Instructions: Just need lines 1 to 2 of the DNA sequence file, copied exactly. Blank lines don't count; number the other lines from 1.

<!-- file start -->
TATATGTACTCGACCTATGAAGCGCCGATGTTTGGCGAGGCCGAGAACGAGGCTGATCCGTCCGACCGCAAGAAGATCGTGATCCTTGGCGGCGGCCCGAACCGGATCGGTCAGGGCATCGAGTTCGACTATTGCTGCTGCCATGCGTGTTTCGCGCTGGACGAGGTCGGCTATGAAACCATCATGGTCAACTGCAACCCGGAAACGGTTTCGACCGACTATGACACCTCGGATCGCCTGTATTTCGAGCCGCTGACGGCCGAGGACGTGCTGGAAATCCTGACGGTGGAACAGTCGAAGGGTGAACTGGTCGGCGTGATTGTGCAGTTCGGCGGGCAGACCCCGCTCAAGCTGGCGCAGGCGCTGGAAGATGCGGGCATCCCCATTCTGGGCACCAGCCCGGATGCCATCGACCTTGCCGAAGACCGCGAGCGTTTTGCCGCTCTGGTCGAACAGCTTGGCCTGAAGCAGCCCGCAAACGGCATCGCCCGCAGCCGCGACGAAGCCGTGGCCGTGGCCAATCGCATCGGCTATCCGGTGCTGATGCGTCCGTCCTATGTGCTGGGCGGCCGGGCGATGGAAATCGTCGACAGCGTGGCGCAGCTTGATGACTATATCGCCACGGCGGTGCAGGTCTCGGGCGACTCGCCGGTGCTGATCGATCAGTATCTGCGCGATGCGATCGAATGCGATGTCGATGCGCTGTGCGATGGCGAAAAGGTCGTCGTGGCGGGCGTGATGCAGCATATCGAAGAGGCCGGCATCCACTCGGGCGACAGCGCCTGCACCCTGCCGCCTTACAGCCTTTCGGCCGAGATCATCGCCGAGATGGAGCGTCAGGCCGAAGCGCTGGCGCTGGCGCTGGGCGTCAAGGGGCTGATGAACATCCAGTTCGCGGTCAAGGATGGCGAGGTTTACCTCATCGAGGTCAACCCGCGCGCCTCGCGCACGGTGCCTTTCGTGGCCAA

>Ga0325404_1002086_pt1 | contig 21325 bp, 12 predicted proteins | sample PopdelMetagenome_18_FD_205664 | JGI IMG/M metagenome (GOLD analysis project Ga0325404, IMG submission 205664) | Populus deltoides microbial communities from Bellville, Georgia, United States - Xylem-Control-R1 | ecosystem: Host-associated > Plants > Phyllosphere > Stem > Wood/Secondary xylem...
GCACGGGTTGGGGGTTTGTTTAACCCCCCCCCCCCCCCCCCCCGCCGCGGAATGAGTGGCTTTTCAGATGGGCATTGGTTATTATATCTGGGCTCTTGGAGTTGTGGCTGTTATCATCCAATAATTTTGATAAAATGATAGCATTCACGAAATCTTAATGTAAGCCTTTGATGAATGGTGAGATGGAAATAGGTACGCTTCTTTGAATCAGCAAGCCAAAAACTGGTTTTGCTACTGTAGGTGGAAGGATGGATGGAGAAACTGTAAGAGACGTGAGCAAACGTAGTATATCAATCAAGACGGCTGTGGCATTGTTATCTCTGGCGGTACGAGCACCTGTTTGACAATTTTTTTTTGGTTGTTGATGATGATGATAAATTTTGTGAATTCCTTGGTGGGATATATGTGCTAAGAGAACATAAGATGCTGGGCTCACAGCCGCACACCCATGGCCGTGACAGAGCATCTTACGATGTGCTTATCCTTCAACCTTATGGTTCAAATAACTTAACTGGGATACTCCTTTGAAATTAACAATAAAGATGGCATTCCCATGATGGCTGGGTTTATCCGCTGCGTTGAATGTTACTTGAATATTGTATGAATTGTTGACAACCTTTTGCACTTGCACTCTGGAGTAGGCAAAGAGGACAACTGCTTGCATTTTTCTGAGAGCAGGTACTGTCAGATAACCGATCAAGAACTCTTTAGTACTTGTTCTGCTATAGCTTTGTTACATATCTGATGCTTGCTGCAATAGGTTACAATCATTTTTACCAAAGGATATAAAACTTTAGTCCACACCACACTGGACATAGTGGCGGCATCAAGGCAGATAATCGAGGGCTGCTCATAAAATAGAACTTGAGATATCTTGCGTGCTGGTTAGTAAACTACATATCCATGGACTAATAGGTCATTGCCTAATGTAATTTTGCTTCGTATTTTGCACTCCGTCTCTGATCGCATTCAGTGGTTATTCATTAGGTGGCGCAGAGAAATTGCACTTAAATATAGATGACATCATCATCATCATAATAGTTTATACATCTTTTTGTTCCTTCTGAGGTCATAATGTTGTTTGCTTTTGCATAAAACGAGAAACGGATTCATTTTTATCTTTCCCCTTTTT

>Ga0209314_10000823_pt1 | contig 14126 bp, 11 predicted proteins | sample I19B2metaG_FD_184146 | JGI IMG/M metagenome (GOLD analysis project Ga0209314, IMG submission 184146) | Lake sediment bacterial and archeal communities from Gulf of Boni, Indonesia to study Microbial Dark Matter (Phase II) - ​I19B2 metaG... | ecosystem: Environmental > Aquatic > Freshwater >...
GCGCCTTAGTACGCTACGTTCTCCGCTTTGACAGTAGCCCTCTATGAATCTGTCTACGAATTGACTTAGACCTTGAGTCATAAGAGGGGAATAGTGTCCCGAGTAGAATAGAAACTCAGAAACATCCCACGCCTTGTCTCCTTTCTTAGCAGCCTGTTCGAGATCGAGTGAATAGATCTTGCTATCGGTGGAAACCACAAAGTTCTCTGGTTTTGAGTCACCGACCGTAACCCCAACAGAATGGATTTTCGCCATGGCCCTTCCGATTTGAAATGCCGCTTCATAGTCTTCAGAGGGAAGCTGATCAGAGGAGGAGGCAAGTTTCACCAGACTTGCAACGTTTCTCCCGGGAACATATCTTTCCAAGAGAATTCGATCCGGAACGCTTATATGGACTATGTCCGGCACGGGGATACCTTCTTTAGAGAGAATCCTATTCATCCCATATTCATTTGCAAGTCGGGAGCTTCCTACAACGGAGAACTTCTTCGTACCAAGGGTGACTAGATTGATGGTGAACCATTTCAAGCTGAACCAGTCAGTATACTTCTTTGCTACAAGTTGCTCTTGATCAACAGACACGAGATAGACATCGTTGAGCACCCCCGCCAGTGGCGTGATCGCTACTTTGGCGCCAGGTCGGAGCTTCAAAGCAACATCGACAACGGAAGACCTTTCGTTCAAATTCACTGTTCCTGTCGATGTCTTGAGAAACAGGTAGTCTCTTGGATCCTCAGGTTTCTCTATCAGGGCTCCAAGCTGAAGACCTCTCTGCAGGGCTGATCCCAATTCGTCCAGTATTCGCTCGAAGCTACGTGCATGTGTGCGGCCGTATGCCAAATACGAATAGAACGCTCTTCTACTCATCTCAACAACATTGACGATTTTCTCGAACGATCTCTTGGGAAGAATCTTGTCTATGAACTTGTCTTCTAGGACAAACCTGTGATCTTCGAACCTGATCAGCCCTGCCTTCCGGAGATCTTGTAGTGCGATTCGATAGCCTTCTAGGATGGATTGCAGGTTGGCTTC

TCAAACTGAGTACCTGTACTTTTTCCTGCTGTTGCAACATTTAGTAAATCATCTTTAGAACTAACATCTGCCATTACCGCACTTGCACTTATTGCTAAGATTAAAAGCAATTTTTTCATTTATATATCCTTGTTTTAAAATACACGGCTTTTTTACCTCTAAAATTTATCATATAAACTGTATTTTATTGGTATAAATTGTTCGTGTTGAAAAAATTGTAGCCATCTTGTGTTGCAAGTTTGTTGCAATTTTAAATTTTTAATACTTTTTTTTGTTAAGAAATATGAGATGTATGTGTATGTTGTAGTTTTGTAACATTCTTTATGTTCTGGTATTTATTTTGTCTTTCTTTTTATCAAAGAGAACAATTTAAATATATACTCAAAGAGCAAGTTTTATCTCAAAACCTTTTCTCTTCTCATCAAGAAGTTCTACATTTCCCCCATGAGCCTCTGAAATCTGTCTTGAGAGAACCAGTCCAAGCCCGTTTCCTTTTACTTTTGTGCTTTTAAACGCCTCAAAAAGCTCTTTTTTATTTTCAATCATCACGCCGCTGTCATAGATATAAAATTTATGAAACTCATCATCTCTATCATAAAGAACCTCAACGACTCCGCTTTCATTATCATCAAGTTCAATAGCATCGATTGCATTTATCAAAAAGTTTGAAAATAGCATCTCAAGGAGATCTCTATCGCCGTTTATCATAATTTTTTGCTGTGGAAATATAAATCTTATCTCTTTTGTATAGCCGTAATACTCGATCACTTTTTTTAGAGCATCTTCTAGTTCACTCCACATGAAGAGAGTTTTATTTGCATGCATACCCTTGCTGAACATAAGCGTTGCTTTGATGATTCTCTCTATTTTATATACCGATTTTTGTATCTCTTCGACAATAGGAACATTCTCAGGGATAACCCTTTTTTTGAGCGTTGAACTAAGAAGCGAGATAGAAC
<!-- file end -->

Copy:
TATATGTACTCGACCTATGAAGCGCCGATGTTTGGCGAGGCCGAGAACGAGGCTGATCCGTCCGACCGCAAGAAGATCGTGATCCTTGGCGGCGGCCCGAACCGGATCGGTCAGGGCATCGAGTTCGACTATTGCTGCTGCCATGCGTGTTTCGCGCTGGACGAGGTCGGCTATGAAACCATCATGGTCAACTGCAACCCGGAAACGGTTTCGACCGACTATGACACCTCGGATCGCCTGTATTTCGAGCCGCTGACGGCCGAGGACGTGCTGGAAATCCTGACGGTGGAACAGTCGAAGGGTGAACTGGTCGGCGTGATTGTGCAGTTCGGCGGGCAGACCCCGCTCAAGCTGGCGCAGGCGCTGGAAGATGCGGGCATCCCCATTCTGGGCACCAGCCCGGATGCCATCGACCTTGCCGAAGACCGCGAGCGTTTTGCCGCTCTGGTCGAACAGCTTGGCCTGAAGCAGCCCGCAAACGGCATCGCCCGCAGCCGCGACGAAGCCGTGGCCGTGGCCAATCGCATCGGCTATCCGGTGCTGATGCGTCCGTCCTATGTGCTGGGCGGCCGGGCGATGGAAATCGTCGACAGCGTGGCGCAGCTTGATGACTATATCGCCACGGCGGTGCAGGTCTCGGGCGACTCGCCGGTGCTGATCGATCAGTATCTGCGCGATGCGATCGAATGCGATGTCGATGCGCTGTGCGATGGCGAAAAGGTCGTCGTGGCGGGCGTGATGCAGCATATCGAAGAGGCCGGCATCCACTCGGGCGACAGCGCCTGCACCCTGCCGCCTTACAGCCTTTCGGCCGAGATCATCGCCGAGATGGAGCGTCAGGCCGAAGCGCTGGCGCTGGCGCTGGGCGTCAAGGGGCTGATGAACATCCAGTTCGCGGTCAAGGATGGCGAGGTTTACCTCATCGAGGTCAACCCGCGCGCCTCGCGCACGGTGCCTTTCGTGGCCAA

>Ga0325404_1002086_pt1 | contig 21325 bp, 12 predicted proteins | sample PopdelMetagenome_18_FD_205664 | JGI IMG/M metagenome (GOLD analysis project Ga0325404, IMG submission 205664) | Populus deltoides microbial communities from Bellville, Georgia, United States - Xylem-Control-R1 | ecosystem: Host-associated > Plants > Phyllosphere > Stem > Wood/Secondary xylem...